Linear Algebra and Its Applications, Review Exercise 1.18

Review exercise 1.18. Given the following matrix

A = \begin{bmatrix} 1&v_1&0&0 \\ 0&v_2&0&0 \\ 0&v_3&1&0 \\ 0&v_4&0&1 \end{bmatrix}

(a) Factor A into the form A = LU (if v_2 \ne 0).

(b) Show that A^{-1} exists and has the same form as A.

Answer: (a) We start elimination by subtracting v_3/v_2 times the second row from the third row (l_{32} = v_3/v_2) and subtracting v_4/v_2 times the second row from the fourth row (l_{32} = v_4/v_2) :

\begin{bmatrix} 1&v_1&0&0 \\ 0&v_2&0&0 \\ 0&v_3&1&0 \\ 0&v_4&0&1 \end{bmatrix} \rightarrow \begin{bmatrix} 1&v_1&0&0 \\ 0&v_2&0&0 \\ 0&0&1&0 \\ 0&0&0&1 \end{bmatrix}

This completes elimination, and we have

L = \begin{bmatrix} 1&0&0&0 \\ 0&1&0&0 \\ 0&v_3/v_2&1&0 \\ 0&v_4/v_2&0&1 \end{bmatrix} \quad \rm and \quad U = \begin{bmatrix} 1&v_1&0&0 \\ 0&v_2&0&0 \\ 0&0&1&0 \\ 0&0&0&1 \end{bmatrix}

so that

A = \begin{bmatrix} 1&0&0&0 \\ 0&1&0&0 \\ 0&v_3/v_2&1&0 \\ 0&v_4/v_2&0&1 \end{bmatrix} \begin{bmatrix} 1&v_1&0&0 \\ 0&v_2&0&0 \\ 0&0&1&0 \\ 0&0&0&1 \end{bmatrix} = LU

(b) We use Gauss-Jordan elimination, starting with the same elimination steps as above:

\begin{bmatrix} 1&v_1&0&0&\vline&1&0&0&0 \\ 0&v_2&0&0&\vline&0&1&0&0 \\ 0&v_3&1&0&\vline&0&0&1&0 \\ 0&v_4&0&1&\vline&0&0&0&1 \end{bmatrix} \rightarrow \begin{bmatrix} 1&v_1&0&0&\vline&1&0&0&0 \\ 0&v_2&0&0&\vline&0&1&0&0 \\ 0&0&1&0&\vline&0&-v_3/v_2&1&0 \\ 0&0&0&1&\vline&0&-v_4/v_2&0&1 \end{bmatrix}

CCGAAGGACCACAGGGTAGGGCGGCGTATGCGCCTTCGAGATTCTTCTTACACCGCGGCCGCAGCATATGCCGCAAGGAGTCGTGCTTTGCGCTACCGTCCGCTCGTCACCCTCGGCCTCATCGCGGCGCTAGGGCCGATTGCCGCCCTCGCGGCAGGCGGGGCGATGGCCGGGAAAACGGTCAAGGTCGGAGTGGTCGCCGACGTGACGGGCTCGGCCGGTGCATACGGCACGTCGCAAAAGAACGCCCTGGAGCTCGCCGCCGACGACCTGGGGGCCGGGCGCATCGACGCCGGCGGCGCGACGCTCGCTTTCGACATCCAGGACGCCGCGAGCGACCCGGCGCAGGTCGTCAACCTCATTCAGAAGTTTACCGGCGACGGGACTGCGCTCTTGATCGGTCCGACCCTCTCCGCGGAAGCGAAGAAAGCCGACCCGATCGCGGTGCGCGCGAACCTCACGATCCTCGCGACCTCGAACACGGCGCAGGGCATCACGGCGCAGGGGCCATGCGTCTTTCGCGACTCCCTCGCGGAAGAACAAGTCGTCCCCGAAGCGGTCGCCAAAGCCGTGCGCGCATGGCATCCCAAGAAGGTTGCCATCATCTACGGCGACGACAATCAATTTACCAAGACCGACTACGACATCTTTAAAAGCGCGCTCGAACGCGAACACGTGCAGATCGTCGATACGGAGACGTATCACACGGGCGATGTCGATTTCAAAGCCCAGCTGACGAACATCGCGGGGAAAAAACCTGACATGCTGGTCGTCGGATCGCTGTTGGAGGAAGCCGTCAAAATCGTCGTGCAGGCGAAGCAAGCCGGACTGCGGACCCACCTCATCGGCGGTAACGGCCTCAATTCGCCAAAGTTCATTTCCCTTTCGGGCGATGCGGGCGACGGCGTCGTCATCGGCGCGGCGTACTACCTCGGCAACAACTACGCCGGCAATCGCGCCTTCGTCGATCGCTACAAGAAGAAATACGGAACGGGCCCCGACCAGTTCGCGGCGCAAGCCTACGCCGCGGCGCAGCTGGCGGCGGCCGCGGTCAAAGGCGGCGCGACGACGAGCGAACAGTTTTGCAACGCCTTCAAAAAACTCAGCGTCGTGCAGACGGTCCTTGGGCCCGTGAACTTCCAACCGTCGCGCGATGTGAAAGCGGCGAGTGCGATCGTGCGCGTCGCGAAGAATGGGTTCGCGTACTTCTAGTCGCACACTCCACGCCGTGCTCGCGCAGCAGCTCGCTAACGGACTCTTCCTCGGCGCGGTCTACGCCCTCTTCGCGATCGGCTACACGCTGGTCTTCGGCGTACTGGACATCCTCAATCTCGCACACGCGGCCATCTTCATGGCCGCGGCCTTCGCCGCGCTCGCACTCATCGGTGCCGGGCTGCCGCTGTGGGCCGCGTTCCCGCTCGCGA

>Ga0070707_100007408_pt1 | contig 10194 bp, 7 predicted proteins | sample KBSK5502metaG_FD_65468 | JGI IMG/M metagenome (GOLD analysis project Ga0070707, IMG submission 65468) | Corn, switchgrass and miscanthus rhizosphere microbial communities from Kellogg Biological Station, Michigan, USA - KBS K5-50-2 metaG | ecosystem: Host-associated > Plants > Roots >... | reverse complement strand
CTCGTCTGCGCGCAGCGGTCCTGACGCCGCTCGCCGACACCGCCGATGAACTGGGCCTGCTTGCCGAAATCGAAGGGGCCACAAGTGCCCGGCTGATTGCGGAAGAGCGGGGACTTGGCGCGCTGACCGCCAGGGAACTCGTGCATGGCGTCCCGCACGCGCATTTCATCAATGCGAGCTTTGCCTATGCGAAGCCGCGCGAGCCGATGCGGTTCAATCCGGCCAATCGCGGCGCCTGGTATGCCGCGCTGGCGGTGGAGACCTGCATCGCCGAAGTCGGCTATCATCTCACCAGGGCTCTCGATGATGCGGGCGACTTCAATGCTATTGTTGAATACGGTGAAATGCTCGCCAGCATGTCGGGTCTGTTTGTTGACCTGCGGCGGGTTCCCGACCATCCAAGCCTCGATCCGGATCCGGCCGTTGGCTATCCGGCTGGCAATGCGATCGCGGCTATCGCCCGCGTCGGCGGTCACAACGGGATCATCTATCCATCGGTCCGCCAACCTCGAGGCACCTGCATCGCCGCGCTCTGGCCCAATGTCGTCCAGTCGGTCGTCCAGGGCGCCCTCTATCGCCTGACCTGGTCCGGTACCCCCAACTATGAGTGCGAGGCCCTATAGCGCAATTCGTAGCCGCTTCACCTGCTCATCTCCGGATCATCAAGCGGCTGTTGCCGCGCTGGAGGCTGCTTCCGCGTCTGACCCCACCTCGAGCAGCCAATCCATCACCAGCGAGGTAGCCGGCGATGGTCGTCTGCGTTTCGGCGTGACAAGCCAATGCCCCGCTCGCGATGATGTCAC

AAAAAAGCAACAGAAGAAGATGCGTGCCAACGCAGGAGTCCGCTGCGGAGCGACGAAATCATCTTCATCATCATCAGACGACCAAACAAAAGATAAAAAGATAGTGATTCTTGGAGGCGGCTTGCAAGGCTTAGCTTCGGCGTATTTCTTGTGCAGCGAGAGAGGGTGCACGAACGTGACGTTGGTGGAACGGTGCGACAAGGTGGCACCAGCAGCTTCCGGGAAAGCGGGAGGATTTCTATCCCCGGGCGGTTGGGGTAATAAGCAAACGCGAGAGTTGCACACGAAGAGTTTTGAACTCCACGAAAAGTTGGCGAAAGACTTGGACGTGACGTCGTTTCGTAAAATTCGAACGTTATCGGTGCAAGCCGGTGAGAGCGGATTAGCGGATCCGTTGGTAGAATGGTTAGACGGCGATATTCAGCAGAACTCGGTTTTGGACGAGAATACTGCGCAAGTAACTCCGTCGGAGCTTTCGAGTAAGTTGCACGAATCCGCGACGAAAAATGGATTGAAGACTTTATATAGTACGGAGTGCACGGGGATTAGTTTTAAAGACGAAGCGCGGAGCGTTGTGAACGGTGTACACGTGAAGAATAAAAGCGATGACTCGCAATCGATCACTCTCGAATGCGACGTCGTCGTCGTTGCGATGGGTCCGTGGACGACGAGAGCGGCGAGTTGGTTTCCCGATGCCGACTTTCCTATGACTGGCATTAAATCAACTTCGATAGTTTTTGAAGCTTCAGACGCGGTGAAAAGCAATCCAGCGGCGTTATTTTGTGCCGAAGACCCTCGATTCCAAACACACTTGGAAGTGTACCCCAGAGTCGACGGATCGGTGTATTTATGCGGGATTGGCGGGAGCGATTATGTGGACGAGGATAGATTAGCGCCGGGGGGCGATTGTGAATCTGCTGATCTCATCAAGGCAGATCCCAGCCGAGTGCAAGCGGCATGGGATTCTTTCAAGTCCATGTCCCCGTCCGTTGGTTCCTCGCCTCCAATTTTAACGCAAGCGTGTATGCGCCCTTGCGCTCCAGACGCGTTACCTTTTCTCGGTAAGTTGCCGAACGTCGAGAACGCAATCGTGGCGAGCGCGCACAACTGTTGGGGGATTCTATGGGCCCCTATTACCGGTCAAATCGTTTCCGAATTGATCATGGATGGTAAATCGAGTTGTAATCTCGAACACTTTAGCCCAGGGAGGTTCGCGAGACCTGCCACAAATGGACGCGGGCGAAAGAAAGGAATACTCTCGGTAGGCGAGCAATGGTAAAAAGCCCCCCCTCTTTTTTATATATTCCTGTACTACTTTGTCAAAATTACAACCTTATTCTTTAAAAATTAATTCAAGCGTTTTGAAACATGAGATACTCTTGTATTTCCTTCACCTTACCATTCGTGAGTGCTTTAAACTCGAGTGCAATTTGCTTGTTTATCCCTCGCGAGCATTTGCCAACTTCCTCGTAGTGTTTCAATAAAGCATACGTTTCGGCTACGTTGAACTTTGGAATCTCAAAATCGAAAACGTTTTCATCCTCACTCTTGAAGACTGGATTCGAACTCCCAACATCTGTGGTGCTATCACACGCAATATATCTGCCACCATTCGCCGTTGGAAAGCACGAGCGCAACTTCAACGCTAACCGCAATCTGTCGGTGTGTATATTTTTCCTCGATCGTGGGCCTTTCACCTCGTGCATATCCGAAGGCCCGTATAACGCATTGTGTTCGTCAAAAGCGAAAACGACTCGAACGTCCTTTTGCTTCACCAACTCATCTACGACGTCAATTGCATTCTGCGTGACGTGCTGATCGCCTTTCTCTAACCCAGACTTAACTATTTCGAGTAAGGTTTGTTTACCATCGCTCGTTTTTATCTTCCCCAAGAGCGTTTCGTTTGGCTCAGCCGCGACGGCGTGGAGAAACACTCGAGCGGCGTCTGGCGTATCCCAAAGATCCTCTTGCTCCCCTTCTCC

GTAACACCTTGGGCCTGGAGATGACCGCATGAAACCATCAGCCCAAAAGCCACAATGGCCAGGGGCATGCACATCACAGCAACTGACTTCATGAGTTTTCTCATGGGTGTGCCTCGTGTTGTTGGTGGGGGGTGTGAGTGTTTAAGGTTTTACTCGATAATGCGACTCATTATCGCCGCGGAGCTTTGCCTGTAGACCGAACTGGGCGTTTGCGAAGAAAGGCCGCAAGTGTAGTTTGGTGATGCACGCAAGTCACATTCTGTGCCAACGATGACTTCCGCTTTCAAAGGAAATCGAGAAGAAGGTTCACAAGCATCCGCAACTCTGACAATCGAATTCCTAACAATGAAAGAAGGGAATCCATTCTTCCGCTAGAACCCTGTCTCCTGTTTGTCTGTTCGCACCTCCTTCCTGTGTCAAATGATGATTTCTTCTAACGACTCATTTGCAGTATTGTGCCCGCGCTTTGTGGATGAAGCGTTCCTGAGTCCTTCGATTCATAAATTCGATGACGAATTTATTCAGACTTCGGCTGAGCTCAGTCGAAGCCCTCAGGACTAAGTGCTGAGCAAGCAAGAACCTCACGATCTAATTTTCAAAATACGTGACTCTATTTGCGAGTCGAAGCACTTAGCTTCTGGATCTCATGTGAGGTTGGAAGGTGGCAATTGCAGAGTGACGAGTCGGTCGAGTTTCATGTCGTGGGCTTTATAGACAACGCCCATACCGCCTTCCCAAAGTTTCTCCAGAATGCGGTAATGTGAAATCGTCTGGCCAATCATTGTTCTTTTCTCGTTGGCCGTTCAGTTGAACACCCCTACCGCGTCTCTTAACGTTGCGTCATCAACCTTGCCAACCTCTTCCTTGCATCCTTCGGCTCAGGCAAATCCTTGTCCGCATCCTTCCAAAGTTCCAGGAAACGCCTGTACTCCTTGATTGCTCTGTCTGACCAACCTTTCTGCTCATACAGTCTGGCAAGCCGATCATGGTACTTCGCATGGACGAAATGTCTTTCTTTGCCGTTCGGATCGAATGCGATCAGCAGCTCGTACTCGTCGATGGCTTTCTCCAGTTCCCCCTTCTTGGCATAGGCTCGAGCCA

This completes forward elimination, and we start backward elimination by multiplying v_1/v_2 times the second row and subtracting it from the first:

\begin{bmatrix} 1&v_1&0&0&\vline&1&0&0&0 \\ 0&v_2&0&0&\vline&0&1&0&0 \\ 0&0&1&0&\vline&0&-v_3/v_2&1&0 \\ 0&0&0&1&\vline&0&-v_4/v_2&0&1 \end{bmatrix} \rightarrow \begin{bmatrix} 1&0&0&0&\vline&1&-v_1/v_2&0&0 \\ 0&v_2&0&0&\vline&0&1&0&0 \\ 0&0&1&0&\vline&0&-v_3/v_2&1&0 \\ 0&0&0&1&\vline&0&-v_4/v_2&0&1 \end{bmatrix}

This completes backward elimination, and we divide the second row by v_2:

\begin{bmatrix} 1&0&0&0&\vline&1&-v_1/v_2&0&0 \\ 0&v_2&0&0&\vline&0&1&0&0 \\ 0&0&1&0&\vline&0&-v_3/v_2&1&0 \\ 0&0&0&1&\vline&0&-v_4/v_2&0&1 \end{bmatrix} \rightarrow \begin{bmatrix} 1&0&0&0&\vline&1&-v_1/v_2&0&0 \\ 0&1&0&0&\vline&0&1/v_2&0&0 \\ 0&0&1&0&\vline&0&-v_3/v_2&1&0 \\ 0&0&0&1&\vline&0&-v_4/v_2&0&1 \end{bmatrix}

We thus have

A^{-1} = \begin{bmatrix} 1&-v_1/v_2&0&0 \\ 0&1/v_2&0&0 \\ 0&-v_3/v_2&1&0 \\ 0&-v_4/v_2&0&1 \end{bmatrix}

with A^{-1} having the same form as A.

NOTE: This continues a series of posts containing worked out exercises from the (out of print) book Linear Algebra and Its Applications, Third Edition by Gilbert Strang.

If you find these posts useful I encourage you to also check out the more current Linear Algebra and Its Applications, Fourth Edition, Dr Strang’s introductory textbook Introduction to Linear Algebra, Fourth Edition and the accompanying free online course, and Dr Strang’s other books.

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